2023 Rival Preview: The Mariners are looking to take another step forward after ending their playoff drought
Photo credit:© John E. Sokolowski-USA TODAY Sports
By Evan Stack9 months ago
Over the next few weeks, we’ll look at each American League team and discuss their 2022 season, their offseason moves, and their 2023 outlook.
2022 Season Recap…
They finally did it. The Seattle Mariners made the playoffs for the first time since 2001, thereby ending the longest playoff drought among professional sports teams in North America. That title now gets passed down to the Sacramento Kings of the NBA, who haven’t been in the playoffs since the 2005-06 season.
The Mariners were on the precipice of postseason play at the end of the 2021 season, as they only missed a Wild Card spot by two games. With a talented farm system nearing MLB action, the fanbase began to invest in excitement for the future of their team.
2022 in Seattle featured the debut of young stars, the addition of former Blue Jay ace Robbie Ray, as well as breakout seasons from guys who had yet to break onto the scene.
Let’s start with the arguable face of the franchise in last year’s Rookie of the Year, Julio Rodriguez. Rodriguez, or J-Rod as he is nicknamed, played in 132 games in his first season in the bigs, hitting .284 with 28 home runs and 75 RBIs. He also stole 25 bases, further stapling his name as Seattle’s leadoff man of the future. Rodriguez won AL Rookie of the Year, a Silver Slugger award, and was named to his first All-Star game. Rodriguez will not be fun to play against going forward, but as a baseball fan, he is such an exciting guy to watch on the field.
Seattle was greeted with the emergence of both 1B Ty France and C Cal Raleigh, who became impact players in the team’s lineup. France (the backup first baseman in last year’s All-Star game) had career highs in homers and RBIs in his fourth season in the big leagues, while Raleigh performed the same feat in his second overall season. For France, while the power became evident, other numbers saw a decline. France’s batting average was down from ’21, as well as his OBP, OPS, and OPS+. Raleigh, on the other hand, hit 27 home runs last season. However, his other averages suggest “home run or bust”, as he hit .211/.284/.774 across 119 games.
Offensive production didn’t come just from the young guys; a late-offseason deal for 3B Eugenio Suarez paid tremendous dividends for the Mariners last season. In the middle of 2022 Spring Training, Suarez and OF Jesse Winker were acquired from the Reds, potentially foreshadowing a deal that came later in the season. The Mariners were looking for a replacement at third base after longtime 3B Kyle Seager retired at the conclusion of the 2021 season.
While Winker didn’t pan out very well in Seattle, Suarez put on display exactly who he was in his previous seven years in Cincinnati: a high-strikeout guy who hits for power. Despite leading the AL in strikeouts, Suarez slugged a team-high 31 home runs and 87 RBIs. Seattle also fell benefit to a mid-season acquisition of 1B/DH Carlos Santana, whose loud bat came up big in the postseason.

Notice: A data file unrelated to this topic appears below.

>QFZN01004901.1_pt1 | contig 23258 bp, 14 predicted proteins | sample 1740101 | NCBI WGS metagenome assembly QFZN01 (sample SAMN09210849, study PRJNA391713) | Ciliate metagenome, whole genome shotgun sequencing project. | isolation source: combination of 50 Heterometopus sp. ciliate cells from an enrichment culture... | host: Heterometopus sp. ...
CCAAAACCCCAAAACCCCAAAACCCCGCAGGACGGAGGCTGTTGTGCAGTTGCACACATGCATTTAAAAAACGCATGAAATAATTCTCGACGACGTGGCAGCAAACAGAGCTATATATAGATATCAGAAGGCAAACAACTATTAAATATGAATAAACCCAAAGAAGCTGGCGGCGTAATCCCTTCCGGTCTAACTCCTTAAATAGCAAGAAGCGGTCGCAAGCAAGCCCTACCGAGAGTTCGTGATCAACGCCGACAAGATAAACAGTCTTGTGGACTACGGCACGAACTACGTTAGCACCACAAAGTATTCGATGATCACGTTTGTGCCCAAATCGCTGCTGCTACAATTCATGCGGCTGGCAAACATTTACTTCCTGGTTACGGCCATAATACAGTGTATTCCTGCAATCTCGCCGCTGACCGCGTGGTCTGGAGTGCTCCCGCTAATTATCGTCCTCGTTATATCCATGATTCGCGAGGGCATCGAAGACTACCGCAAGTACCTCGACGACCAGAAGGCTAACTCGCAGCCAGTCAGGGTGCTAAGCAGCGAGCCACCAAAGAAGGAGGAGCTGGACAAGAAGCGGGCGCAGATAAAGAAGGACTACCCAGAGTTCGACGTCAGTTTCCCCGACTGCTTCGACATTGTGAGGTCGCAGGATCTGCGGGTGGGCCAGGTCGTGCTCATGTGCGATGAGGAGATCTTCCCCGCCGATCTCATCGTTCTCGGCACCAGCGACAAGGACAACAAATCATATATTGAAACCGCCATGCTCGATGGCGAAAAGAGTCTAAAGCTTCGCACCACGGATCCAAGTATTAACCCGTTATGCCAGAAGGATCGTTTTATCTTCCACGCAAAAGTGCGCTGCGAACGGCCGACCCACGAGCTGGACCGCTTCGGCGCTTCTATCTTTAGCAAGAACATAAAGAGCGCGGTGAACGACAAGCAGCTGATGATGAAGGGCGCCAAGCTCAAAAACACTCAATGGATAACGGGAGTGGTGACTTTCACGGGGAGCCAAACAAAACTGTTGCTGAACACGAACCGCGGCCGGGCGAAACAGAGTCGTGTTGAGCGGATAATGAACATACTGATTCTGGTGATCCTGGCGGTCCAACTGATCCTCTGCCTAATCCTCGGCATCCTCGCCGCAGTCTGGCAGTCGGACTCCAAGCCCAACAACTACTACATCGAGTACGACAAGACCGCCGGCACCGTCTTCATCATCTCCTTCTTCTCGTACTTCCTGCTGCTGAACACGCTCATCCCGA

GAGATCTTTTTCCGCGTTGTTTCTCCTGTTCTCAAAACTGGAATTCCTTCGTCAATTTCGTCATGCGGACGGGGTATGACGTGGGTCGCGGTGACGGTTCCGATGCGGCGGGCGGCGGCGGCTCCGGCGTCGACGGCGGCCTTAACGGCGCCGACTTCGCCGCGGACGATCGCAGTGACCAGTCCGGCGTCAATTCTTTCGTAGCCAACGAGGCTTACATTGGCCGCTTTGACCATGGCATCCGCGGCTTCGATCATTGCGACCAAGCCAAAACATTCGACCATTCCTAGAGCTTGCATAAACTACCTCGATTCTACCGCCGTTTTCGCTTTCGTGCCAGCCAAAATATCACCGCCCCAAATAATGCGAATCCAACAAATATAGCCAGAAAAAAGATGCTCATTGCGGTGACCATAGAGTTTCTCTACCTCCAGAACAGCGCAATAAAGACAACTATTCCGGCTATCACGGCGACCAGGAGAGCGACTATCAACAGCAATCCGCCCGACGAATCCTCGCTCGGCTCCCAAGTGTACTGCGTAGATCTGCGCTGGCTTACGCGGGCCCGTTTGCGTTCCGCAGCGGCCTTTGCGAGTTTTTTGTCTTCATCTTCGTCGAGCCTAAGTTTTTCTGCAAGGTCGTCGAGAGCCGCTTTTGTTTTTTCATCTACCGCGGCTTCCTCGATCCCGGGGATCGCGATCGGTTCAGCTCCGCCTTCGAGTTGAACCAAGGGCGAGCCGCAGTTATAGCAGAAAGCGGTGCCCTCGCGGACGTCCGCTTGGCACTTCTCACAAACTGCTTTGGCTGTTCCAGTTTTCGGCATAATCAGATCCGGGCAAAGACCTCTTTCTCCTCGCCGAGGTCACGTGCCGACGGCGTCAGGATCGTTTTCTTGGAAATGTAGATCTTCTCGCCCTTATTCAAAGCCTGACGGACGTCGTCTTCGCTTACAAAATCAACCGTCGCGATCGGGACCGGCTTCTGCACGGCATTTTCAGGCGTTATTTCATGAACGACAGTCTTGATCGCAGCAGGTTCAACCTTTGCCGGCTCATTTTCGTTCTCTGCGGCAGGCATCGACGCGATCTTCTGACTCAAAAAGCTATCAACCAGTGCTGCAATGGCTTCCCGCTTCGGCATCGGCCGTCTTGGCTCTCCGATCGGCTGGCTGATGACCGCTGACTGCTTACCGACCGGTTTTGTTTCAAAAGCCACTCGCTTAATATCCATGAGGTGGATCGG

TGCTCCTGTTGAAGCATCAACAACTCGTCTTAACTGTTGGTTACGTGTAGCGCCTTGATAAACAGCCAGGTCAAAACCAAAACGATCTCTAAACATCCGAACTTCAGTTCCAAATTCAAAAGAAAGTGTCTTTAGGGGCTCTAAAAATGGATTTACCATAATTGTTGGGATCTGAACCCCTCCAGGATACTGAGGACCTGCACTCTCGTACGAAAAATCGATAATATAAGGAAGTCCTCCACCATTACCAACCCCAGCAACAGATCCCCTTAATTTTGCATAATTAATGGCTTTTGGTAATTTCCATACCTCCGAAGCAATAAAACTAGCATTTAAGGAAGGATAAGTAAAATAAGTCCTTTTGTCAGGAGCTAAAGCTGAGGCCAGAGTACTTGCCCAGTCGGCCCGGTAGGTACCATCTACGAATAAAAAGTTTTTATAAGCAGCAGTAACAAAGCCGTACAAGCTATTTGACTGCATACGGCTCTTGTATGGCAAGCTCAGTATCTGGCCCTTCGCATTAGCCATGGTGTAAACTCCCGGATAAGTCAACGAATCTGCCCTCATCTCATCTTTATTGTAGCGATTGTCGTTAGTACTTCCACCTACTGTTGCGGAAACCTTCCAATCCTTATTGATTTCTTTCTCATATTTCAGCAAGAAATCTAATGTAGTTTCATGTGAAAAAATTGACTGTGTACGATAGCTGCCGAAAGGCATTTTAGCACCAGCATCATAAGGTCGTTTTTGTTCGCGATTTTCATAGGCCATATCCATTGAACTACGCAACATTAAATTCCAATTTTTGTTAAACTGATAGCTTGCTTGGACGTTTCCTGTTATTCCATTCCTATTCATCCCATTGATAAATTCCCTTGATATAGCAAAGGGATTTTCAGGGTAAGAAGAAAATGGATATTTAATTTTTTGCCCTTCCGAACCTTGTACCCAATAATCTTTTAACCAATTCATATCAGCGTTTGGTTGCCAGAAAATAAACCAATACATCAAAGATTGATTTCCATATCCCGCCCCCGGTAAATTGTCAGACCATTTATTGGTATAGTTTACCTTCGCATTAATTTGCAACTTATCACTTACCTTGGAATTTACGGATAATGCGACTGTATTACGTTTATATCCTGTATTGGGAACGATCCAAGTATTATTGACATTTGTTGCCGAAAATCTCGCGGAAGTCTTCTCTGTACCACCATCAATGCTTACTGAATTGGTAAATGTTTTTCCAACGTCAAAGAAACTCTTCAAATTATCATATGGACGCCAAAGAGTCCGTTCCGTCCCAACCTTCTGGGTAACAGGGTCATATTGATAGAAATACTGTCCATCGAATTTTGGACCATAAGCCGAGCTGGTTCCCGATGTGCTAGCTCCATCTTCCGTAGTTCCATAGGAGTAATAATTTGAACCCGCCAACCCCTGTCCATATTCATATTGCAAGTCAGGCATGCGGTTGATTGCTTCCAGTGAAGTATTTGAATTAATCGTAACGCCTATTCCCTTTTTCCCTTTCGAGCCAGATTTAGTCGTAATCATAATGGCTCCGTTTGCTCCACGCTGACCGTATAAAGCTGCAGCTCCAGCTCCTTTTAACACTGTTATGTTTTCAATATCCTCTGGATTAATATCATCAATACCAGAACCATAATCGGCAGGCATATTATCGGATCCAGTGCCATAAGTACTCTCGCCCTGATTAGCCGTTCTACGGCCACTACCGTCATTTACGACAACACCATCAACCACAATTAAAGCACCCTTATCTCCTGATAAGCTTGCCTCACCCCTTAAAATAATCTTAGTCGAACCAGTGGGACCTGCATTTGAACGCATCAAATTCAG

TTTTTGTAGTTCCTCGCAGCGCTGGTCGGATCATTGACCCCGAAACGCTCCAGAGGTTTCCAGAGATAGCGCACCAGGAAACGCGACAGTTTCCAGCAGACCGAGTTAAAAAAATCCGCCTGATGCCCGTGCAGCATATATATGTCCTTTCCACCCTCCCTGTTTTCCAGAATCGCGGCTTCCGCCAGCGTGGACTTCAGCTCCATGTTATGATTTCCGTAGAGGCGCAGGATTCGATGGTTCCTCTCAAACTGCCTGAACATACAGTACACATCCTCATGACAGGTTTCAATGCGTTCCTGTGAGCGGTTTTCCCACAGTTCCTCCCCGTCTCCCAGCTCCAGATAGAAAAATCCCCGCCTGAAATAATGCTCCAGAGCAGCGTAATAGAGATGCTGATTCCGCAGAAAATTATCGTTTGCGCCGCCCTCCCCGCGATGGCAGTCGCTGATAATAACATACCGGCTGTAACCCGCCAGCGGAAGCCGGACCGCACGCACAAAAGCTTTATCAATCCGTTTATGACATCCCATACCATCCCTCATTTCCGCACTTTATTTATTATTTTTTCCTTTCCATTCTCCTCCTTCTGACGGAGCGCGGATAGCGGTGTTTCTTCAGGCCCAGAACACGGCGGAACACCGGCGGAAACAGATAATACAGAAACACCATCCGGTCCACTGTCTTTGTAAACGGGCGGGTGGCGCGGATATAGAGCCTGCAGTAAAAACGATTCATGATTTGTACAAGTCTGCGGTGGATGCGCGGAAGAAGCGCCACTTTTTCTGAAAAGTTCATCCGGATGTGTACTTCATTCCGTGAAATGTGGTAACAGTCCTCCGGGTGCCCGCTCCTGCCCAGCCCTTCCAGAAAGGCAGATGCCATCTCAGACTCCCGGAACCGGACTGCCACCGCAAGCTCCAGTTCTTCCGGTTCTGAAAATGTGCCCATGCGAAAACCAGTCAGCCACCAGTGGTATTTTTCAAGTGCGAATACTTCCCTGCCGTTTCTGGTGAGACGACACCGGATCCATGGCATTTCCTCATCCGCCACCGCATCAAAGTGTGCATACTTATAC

Rodriguez was the second overall prospect for Seattle after the 2021 season, with OF Jarred Kelenic being the top prospect in their system. Kelenic made his debut in ’21, but has yet to exhibit much of any productive results within the last two seasons. Through 147 career games thus far, Kelenic has hit .168/.251/.589 with 22 home runs. His 162-game average for strikeouts is 184, providing further evidence that Kelenic has many strides to make at this level.
Now for (in my opinion) Seattle’s strong suit – their pitching. Ray was not at the same Cy Young level as he was with the Blue Jays, as his strikeouts were down a bunch from ’21, and his walks were slightly higher. However, Ray did prove to be very durable, making 32 starts and pitching 189.0 innings, almost matching career-bests. Furthermore, a 3.71 ERA was more than serviceable for that amount of starts, although I’m sure the Mariners would like to see him tap into that 2021 Cy Young version of Ray that Blue Jays fans got to see.
Logan Gilbert carried a sub-3.00 ERA into August, and rookie George Kirby finished 6th in ROY voting with a 3.39 ERA in 25 starts in his first season in the MLB. Kirby tossed an impressive 9.2 K/9 versus a 1.5 BB/9, and he also threw 8 scoreless innings in his first two postseason appearances. Marco Gonzales led the AL in losses, but he posted vastly consistent results, just like he’s done since 2018.
The Mariners took a good rotation and made it elite at the trade deadline, adding SP Luis Castillo from the Reds. Castillo was a sure-fire name to be dealt last season, as his pitching talent did not equate with Cincinnati’s losing ways. While the return for Castillo was fairly hefty, he elevated Seattle into postseason status very quickly.